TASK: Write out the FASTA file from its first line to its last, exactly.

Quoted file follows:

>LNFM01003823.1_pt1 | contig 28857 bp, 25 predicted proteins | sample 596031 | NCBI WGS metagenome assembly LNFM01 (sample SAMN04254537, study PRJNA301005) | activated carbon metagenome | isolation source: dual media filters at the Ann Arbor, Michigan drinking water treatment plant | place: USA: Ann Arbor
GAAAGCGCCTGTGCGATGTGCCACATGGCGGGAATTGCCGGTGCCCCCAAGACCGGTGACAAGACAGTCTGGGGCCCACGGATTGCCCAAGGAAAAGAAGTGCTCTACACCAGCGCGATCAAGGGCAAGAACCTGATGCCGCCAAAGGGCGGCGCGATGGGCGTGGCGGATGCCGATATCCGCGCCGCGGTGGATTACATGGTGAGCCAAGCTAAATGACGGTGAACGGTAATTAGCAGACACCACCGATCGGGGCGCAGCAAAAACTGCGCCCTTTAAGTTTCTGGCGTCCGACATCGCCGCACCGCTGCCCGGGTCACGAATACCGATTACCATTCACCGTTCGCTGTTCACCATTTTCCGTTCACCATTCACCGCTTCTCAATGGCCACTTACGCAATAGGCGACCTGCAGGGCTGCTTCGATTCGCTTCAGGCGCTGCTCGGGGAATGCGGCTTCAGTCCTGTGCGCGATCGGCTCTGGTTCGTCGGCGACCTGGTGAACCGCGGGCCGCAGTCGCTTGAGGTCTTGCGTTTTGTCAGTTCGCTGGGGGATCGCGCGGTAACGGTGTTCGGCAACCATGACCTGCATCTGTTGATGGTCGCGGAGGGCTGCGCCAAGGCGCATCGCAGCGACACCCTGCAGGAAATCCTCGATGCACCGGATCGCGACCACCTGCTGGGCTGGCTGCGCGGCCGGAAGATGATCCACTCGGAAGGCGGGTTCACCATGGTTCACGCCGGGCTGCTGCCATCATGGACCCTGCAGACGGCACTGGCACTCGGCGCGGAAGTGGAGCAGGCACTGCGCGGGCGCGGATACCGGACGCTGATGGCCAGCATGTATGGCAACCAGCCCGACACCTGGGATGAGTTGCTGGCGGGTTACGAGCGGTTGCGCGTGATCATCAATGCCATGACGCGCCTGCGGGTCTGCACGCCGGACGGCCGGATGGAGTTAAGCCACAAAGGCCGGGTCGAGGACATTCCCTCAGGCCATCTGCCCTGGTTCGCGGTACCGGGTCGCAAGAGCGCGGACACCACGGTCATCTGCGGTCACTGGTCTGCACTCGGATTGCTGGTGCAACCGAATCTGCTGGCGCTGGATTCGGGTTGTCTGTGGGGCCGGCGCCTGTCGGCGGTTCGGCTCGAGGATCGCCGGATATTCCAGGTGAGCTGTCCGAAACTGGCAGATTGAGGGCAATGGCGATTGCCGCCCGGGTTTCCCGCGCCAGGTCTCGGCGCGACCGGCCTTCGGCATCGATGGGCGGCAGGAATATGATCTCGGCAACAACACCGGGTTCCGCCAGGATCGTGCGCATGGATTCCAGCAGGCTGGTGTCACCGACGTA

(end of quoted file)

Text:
>LNFM01003823.1_pt1 | contig 28857 bp, 25 predicted proteins | sample 596031 | NCBI WGS metagenome assembly LNFM01 (sample SAMN04254537, study PRJNA301005) | activated carbon metagenome | isolation source: dual media filters at the Ann Arbor, Michigan drinking water treatment plant | place: USA: Ann Arbor
GAAAGCGCCTGTGCGATGTGCCACATGGCGGGAATTGCCGGTGCCCCCAAGACCGGTGACAAGACAGTCTGGGGCCCACGGATTGCCCAAGGAAAAGAAGTGCTCTACACCAGCGCGATCAAGGGCAAGAACCTGATGCCGCCAAAGGGCGGCGCGATGGGCGTGGCGGATGCCGATATCCGCGCCGCGGTGGATTACATGGTGAGCCAAGCTAAATGACGGTGAACGGTAATTAGCAGACACCACCGATCGGGGCGCAGCAAAAACTGCGCCCTTTAAGTTTCTGGCGTCCGACATCGCCGCACCGCTGCCCGGGTCACGAATACCGATTACCATTCACCGTTCGCTGTTCACCATTTTCCGTTCACCATTCACCGCTTCTCAATGGCCACTTACGCAATAGGCGACCTGCAGGGCTGCTTCGATTCGCTTCAGGCGCTGCTCGGGGAATGCGGCTTCAGTCCTGTGCGCGATCGGCTCTGGTTCGTCGGCGACCTGGTGAACCGCGGGCCGCAGTCGCTTGAGGTCTTGCGTTTTGTCAGTTCGCTGGGGGATCGCGCGGTAACGGTGTTCGGCAACCATGACCTGCATCTGTTGATGGTCGCGGAGGGCTGCGCCAAGGCGCATCGCAGCGACACCCTGCAGGAAATCCTCGATGCACCGGATCGCGACCACCTGCTGGGCTGGCTGCGCGGCCGGAAGATGATCCACTCGGAAGGCGGGTTCACCATGGTTCACGCCGGGCTGCTGCCATCATGGACCCTGCAGACGGCACTGGCACTCGGCGCGGAAGTGGAGCAGGCACTGCGCGGGCGCGGATACCGGACGCTGATGGCCAGCATGTATGGCAACCAGCCCGACACCTGGGATGAGTTGCTGGCGGGTTACGAGCGGTTGCGCGTGATCATCAATGCCATGACGCGCCTGCGGGTCTGCACGCCGGACGGCCGGATGGAGTTAAGCCACAAAGGCCGGGTCGAGGACATTCCCTCAGGCCATCTGCCCTGGTTCGCGGTACCGGGTCGCAAGAGCGCGGACACCACGGTCATCTGCGGTCACTGGTCTGCACTCGGATTGCTGGTGCAACCGAATCTGCTGGCGCTGGATTCGGGTTGTCTGTGGGGCCGGCGCCTGTCGGCGGTTCGGCTCGAGGATCGCCGGATATTCCAGGTGAGCTGTCCGAAACTGGCAGATTGAGGGCAATGGCGATTGCCGCCCGGGTTTCCCGCGCCAGGTCTCGGCGCGACCGGCCTTCGGCATCGATGGGCGGCAGGAATATGATCTCGGCAACAACACCGGGTTCCGCCAGGATCGTGCGCATGGATTCCAGCAGGCTGGTGTCACCGACGTA